In 2000, Ang Lee’s Crouching Tiger Hidden Dragon exploded across international movie screens like a firecracker, winning numerous awards and widespread critical acclaim, and earning US$213 million in the process. For many viewers it was their first (and in most cases I suspect only) glimpse of wuxia cinema, that specifically Chinese genre combining historical fiction, fantasy, martial arts and super-heroic swordplay.
It's been almost 15 years since its release, and the film impresses just as much as it did the first time around. This isn’t simply a great film, and it isn’t even just the most creatively successful wuxia film of all time – Crouching Tiger Hidden Dragon is one of the all-time best films in the history of world cinema.
The film focuses on two separated couples: in one case they are separated by class and distance, in another by an overwhelming fear of rejection.
Zhang Ziyi and Chang Chen play the two young lovers. They’re confused and passionate. He’s a bandit chief who kidnapped her in the Gobi Desert. She’s a young aristocrat secretly trained to become a masked assassin. Circumstance is driving them apart, when all they seem to want to do is be together. The second couple is warrior monk Li Mu Bai (Chow Yun Fat) and the travelling swordswoman Yu Shu Lien (Michelle Yeoh). While Zhang Ziyi’s headstrong and conflicted Jen arguably remains the film’s protagonist, it is Chow and Yeoh who steal the film from underneath her. The unspoken, slightly awkward romance between these lifelong crime-fighters is effectively played and almost heartbreaking to watch. Their relationship gives the film a gently romantic tone.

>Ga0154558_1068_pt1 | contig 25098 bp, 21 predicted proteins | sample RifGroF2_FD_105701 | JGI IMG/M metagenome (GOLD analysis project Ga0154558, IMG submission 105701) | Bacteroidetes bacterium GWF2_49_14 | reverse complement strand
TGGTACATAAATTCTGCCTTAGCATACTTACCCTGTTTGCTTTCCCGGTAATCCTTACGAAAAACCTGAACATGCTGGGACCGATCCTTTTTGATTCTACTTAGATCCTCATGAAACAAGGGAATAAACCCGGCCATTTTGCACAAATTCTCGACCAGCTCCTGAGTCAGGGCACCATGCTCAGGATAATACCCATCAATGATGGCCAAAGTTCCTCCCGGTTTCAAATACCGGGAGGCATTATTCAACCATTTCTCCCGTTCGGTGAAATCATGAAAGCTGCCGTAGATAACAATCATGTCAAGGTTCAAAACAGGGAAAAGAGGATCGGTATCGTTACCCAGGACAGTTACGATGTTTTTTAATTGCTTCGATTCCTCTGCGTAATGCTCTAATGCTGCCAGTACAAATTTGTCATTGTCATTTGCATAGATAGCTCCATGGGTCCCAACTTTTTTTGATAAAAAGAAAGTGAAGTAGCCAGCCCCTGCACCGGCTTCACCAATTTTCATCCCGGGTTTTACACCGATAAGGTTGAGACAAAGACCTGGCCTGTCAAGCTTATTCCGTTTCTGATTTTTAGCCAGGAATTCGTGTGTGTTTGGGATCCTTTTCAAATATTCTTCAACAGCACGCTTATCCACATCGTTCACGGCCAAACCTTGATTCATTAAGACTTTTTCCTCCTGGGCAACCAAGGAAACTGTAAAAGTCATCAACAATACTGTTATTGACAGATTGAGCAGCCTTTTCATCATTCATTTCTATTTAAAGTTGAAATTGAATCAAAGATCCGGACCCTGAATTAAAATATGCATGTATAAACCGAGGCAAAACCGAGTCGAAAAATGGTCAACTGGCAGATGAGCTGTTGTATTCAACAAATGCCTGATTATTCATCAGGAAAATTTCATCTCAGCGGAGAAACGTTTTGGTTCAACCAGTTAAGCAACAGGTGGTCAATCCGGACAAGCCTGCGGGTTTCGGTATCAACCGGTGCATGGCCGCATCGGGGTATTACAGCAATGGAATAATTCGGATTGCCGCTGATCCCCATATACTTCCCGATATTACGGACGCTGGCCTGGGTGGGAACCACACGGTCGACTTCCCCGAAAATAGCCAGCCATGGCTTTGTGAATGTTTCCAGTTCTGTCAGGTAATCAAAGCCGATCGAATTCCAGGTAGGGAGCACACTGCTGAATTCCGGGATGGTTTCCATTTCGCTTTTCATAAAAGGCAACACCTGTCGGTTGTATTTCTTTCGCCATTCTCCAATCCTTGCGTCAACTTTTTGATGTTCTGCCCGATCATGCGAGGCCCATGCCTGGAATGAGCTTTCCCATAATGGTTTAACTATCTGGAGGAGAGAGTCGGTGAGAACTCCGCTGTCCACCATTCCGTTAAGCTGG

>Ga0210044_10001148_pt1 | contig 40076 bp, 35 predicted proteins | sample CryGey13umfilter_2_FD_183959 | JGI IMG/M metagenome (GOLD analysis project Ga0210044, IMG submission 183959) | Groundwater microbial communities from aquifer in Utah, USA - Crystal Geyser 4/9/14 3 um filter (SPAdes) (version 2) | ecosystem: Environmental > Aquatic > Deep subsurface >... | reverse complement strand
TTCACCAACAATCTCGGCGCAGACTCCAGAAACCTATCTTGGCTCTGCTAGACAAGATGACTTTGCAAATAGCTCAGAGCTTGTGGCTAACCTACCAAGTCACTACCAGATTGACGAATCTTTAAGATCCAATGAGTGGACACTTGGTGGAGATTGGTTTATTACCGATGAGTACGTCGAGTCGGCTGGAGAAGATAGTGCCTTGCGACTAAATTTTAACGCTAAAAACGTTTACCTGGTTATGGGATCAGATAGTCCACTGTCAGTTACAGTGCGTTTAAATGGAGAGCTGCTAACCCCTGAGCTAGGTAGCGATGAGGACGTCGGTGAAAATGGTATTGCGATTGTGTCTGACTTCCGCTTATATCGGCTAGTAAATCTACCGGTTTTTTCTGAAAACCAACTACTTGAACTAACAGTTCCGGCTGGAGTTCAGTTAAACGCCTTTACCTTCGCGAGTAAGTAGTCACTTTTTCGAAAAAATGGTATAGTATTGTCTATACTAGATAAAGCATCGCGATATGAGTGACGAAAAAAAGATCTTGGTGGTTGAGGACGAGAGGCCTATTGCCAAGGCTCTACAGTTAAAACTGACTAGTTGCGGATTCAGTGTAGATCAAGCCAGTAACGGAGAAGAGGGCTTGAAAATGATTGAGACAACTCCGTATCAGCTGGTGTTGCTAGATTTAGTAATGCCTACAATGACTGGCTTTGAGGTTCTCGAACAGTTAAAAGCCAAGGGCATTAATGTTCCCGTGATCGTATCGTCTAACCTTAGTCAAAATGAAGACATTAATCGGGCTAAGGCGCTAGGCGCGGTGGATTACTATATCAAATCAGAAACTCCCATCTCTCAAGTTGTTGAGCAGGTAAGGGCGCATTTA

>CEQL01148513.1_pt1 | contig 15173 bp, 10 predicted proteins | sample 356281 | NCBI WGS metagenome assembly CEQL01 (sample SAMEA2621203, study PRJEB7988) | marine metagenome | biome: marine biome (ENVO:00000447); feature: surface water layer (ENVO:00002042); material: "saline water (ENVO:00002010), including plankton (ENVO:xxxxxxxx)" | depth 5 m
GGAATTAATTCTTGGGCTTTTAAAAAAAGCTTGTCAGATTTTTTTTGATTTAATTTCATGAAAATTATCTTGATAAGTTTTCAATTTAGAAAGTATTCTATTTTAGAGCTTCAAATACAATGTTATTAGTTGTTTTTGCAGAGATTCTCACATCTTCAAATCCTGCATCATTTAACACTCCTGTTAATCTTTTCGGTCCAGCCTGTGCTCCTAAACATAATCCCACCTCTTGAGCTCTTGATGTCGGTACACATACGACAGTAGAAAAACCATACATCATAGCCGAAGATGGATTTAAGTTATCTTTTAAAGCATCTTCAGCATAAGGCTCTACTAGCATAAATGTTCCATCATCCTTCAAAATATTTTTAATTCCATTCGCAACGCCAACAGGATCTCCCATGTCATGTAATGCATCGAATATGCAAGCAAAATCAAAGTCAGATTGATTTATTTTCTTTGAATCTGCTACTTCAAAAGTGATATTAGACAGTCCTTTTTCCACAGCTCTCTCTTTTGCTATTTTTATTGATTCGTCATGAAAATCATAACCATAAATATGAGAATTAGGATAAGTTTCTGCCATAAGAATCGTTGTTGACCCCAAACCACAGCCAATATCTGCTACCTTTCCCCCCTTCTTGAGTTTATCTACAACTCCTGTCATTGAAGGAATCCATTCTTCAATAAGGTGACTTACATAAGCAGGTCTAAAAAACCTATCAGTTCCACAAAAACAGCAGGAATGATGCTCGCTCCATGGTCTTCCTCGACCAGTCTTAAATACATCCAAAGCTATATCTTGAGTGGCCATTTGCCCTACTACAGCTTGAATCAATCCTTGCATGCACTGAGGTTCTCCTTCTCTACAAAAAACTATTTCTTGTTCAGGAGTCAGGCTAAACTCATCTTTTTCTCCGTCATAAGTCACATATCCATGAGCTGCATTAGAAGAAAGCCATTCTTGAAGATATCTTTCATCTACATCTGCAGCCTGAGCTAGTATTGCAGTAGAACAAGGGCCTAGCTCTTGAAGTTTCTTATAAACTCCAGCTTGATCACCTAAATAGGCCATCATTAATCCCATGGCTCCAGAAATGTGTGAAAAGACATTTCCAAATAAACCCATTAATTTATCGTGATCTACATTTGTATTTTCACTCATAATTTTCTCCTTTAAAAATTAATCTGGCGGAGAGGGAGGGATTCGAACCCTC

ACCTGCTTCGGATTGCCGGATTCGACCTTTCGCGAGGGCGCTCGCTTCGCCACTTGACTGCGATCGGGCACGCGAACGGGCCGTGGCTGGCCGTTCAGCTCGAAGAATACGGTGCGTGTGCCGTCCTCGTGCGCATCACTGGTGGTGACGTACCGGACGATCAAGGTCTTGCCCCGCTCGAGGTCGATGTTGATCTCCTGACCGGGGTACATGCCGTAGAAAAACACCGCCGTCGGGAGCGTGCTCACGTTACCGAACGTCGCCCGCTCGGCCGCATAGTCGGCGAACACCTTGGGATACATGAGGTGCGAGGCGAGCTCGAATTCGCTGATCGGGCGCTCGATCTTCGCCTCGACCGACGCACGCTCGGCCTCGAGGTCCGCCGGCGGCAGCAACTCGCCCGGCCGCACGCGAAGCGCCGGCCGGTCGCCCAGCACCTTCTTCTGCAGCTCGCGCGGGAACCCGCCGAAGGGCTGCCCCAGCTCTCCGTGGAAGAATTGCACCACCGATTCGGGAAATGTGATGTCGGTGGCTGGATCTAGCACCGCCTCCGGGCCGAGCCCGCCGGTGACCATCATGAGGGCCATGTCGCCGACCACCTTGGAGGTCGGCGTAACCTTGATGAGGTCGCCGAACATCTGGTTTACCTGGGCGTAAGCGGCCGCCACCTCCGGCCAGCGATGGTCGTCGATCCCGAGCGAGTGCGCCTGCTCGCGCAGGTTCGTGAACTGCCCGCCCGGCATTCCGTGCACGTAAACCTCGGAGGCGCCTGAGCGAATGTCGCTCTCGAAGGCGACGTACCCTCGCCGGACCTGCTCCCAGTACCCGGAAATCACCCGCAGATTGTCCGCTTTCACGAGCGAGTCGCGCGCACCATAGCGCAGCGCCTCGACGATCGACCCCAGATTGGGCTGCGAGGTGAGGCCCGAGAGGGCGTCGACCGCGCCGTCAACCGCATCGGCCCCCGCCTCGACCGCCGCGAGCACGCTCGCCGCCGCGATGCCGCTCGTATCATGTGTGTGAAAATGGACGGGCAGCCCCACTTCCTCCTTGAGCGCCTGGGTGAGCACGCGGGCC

The pairs are connected, however, through Li Mu Bai (Chow Yun Fat) and Jen (Zhang Ziyi). Jen is the secret apprentice of the notorious bandit Jade Fox – a bandit that Li Mu Bai has sworn to kill for murdering his former master.
It is tone that is the key to the film’s success: few films have been made where all members of the cast and crew have been so in synch with a single unified vision. The entire piece has a meditative, gentle quality that is sustained through scenes of romance, drama and all-out action.
The action sequences themselves are outstanding, using extensive wirework to give the stunts an ethereal, floating quality. There has never been a film that has captured the unearthy and supernatural feel of wuxia as effectively and with such iconic power as Crouching Tiger Hidden Dragon. It’s quite common to find a gripping action film – it’s a rare thing indeed to encounter one so beautiful. Also surprising is how effective the film is once you discover it’s based on the fourth novel of a five-novel sequence by author Wang Dulu. If no one told you, you wouldn’t guess.
A special note must be made of Tan Dun’s exceptional musical score, which combines a sweeping Hollywood-style set of melodies with traditional Chinese instruments.
Crouching Tiger is one of the most successful Asian films of all time, and deservedly so: as I stated at the top, this isn’t simply a classic wuxia film – it’s one of the greatest motion pictures ever made. From first scene to last (and what a last scene it is) it is absolutely unmissable and unbeatable.